Technology, such as cloud computing, is becoming increasingly attractive in the healthcare management industry. Hospital CIOs, however, now face the difficult task of optimizing new technology while still maintaining the healthcare industry's ethical standards. Here are the top five challenges faced by Hospital CIOs in implementing new technology:
Security and Privacy
While modern technology has done wonders for patient care, it has also created large security and privacy concerns. Digitizing patient information and communication increases the risk of data breaches and fraud. In addition, many BYODs (Bring Your Own Device) not only fail to meet hospital standards, but also remain easily removable. Consequently, hospitals must achieve greater encryption capability—something they have failed to invest in historically—and design effective means of properly protecting patient privacy.
Big Data Management
Big Data presents a major opportunity for the health industry. However, due to its sheer mass, IT workers can easily find themselves bogged down by the task of digitizing and backing information. Whether Big Data achieves its full potential is contingent upon the effectiveness of management.
Technology is expensive, especially when new developments seem to occur every other day. With hospitals increasingly turning towards their IT departments to cut expenses, cost-and-benefit analysis has reached a new level of importance. In particular, supply chain management and procurement costs need greater analysis to increase efficiency and lower costs. One of the most pressing problems is finding people with the right business acumen to implement this process.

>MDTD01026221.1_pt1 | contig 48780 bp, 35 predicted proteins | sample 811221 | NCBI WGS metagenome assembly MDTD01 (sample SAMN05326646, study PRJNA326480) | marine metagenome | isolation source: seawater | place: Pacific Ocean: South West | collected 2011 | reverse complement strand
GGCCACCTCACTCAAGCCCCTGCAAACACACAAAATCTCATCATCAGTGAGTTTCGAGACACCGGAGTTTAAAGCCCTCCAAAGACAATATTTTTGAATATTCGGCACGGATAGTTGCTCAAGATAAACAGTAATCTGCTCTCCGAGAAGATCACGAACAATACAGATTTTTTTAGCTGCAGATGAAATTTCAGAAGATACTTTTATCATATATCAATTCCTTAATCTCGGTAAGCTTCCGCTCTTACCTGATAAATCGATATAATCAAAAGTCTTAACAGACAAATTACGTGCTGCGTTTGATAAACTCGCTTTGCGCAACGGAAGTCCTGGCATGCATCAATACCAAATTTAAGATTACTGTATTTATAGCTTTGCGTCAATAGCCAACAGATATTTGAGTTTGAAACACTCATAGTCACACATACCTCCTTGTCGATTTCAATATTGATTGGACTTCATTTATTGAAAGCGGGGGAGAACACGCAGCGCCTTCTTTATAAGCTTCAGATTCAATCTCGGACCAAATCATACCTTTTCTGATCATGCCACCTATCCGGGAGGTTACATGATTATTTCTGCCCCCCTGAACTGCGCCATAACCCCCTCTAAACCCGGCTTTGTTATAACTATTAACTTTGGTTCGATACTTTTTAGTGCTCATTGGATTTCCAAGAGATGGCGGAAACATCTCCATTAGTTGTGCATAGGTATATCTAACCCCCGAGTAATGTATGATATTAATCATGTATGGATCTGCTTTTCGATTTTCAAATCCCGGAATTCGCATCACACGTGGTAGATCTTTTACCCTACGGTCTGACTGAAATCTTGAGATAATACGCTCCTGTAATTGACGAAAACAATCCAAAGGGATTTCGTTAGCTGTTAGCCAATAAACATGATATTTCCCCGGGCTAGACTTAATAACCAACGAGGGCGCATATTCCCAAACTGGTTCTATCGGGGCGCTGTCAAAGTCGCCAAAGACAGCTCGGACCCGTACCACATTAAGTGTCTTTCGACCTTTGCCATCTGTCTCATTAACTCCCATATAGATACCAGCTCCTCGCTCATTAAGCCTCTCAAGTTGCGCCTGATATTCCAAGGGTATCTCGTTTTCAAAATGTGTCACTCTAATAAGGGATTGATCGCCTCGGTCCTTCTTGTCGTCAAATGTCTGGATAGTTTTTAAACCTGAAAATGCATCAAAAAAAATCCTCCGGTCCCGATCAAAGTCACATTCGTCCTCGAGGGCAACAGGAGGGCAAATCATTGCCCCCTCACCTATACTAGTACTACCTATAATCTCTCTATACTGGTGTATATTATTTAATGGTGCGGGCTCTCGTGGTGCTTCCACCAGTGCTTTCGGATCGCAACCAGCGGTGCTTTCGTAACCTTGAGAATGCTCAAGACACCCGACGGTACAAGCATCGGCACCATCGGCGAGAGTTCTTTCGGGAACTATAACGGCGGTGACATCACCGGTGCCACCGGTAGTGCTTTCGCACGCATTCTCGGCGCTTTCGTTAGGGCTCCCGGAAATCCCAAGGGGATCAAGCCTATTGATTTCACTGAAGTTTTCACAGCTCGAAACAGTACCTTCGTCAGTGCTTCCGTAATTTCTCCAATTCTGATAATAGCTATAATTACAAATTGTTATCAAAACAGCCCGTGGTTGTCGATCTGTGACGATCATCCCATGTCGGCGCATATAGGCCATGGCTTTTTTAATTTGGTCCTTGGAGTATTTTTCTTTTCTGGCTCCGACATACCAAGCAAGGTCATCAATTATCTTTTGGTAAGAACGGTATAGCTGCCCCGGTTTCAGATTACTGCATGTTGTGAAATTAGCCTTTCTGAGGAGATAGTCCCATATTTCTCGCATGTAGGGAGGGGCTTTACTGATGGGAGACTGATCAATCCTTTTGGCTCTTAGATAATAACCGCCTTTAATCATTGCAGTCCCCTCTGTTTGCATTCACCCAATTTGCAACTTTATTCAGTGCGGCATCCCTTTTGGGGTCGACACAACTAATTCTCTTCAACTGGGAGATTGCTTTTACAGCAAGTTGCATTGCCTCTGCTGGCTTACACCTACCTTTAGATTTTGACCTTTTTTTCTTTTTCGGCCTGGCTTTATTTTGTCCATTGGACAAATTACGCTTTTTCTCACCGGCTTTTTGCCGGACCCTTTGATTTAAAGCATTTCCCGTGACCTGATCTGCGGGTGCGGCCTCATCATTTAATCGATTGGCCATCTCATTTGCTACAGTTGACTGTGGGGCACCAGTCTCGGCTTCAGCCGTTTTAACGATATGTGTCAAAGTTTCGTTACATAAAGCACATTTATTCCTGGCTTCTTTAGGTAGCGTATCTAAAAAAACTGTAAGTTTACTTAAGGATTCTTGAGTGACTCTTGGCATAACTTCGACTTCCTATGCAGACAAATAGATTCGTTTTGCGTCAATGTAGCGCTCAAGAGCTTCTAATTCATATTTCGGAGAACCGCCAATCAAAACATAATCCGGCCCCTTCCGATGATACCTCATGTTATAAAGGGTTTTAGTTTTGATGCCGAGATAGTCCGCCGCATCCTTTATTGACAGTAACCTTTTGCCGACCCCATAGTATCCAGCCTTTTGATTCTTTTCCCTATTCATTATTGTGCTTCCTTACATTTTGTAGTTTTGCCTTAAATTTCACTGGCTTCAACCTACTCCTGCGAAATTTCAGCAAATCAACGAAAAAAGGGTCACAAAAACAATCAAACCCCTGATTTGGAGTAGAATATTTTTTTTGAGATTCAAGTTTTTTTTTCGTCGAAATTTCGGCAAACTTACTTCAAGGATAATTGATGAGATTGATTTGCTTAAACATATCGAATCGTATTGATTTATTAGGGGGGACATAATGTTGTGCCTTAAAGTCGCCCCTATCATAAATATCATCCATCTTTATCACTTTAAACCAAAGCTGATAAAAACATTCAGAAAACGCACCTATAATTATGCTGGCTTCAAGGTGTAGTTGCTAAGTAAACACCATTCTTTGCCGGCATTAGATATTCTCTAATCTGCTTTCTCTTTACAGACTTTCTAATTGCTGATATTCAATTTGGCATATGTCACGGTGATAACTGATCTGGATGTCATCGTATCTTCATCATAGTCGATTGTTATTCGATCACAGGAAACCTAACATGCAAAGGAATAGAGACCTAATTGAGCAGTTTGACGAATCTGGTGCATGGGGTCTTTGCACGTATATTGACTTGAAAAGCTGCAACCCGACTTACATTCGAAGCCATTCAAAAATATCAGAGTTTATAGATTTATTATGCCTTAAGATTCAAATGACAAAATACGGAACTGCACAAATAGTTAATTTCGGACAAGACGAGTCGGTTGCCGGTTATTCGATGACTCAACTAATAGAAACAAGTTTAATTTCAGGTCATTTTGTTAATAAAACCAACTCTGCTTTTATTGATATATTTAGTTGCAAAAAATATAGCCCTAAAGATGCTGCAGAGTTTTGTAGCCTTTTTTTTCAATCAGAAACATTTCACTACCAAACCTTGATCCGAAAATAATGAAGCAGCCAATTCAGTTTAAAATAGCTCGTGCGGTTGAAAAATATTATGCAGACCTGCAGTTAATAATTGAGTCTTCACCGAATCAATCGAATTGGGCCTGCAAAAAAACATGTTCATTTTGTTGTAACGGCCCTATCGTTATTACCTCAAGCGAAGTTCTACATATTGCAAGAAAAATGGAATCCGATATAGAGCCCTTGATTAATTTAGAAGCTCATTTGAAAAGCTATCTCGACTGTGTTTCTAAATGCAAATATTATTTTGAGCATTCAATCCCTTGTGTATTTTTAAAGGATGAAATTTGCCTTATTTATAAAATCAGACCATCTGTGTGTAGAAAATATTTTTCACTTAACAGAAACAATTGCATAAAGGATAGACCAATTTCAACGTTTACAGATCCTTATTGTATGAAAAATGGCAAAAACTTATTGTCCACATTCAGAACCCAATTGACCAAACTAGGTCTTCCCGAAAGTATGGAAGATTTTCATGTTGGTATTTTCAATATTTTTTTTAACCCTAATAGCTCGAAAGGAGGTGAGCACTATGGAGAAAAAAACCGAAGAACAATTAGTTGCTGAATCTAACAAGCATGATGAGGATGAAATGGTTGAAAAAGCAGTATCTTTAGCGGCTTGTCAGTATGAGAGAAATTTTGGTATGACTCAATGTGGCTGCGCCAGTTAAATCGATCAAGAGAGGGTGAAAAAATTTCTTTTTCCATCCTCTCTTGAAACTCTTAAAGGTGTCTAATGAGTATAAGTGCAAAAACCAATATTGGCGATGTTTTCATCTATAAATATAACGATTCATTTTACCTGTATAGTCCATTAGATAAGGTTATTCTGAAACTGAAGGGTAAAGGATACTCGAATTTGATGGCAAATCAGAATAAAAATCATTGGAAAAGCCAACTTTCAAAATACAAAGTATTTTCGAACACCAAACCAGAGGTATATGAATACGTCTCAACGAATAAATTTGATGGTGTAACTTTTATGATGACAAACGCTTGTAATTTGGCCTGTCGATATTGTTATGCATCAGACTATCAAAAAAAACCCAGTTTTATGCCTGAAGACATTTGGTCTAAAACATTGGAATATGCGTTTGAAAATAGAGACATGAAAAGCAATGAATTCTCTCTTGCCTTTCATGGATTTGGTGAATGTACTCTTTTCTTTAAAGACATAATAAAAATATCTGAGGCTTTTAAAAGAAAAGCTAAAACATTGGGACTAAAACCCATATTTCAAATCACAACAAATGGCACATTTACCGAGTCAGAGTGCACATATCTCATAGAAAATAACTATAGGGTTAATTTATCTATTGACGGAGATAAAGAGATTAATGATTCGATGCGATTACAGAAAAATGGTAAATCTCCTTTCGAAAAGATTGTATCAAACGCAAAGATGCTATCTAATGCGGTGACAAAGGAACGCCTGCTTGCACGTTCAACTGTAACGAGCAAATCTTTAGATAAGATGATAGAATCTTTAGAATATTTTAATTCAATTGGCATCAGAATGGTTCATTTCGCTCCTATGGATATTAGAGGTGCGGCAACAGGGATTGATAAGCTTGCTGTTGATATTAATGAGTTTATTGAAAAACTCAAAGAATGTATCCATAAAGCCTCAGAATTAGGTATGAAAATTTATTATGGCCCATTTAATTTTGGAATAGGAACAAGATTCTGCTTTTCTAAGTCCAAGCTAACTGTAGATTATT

Mobility and Interoperability
The internet, WiFi, and mobile technology are necessities in today's world where patients expect to instantaneously exchange information securely and easily. However, the industry faces the issue of having to develop much of its own technology. Personal devices, or BYODs, are neither secure nor compatible with many hospital systems. In-house devices can fix this problem, but might also stagnate information flow if not interoperable between different systems. In fact, without better interoperability, mobile technology such as telemedicine and exchangeable datasets will remain generally unviable.
Hospitals and IT workers must spend time adjusting and modifying their systems to accommodate for any new government regulation that might arise. To add to the problem, hospitals also have to make sure that all new technology meets regulation standards. Such advances as the public Cloud system remain outside of HIPAA compliance and EMRs must meet meaningful use standards.
With as quickly as technology changes in today's technology environment, healthcare CIOs can face a continually growing struggle to maintain compliance with regulations.
Giva's cloud help desk, customer service, change management, and knowledge base software makes HIPAA compliance very easy. The data center, hardware, and software infrastructure of Giva's systems meet the very strict HIPAA compliance regulations. See 7 Key Elements of Giva's HIPAA-Compliant Cloud Help Desk Software for Electronic Health & Medical Records.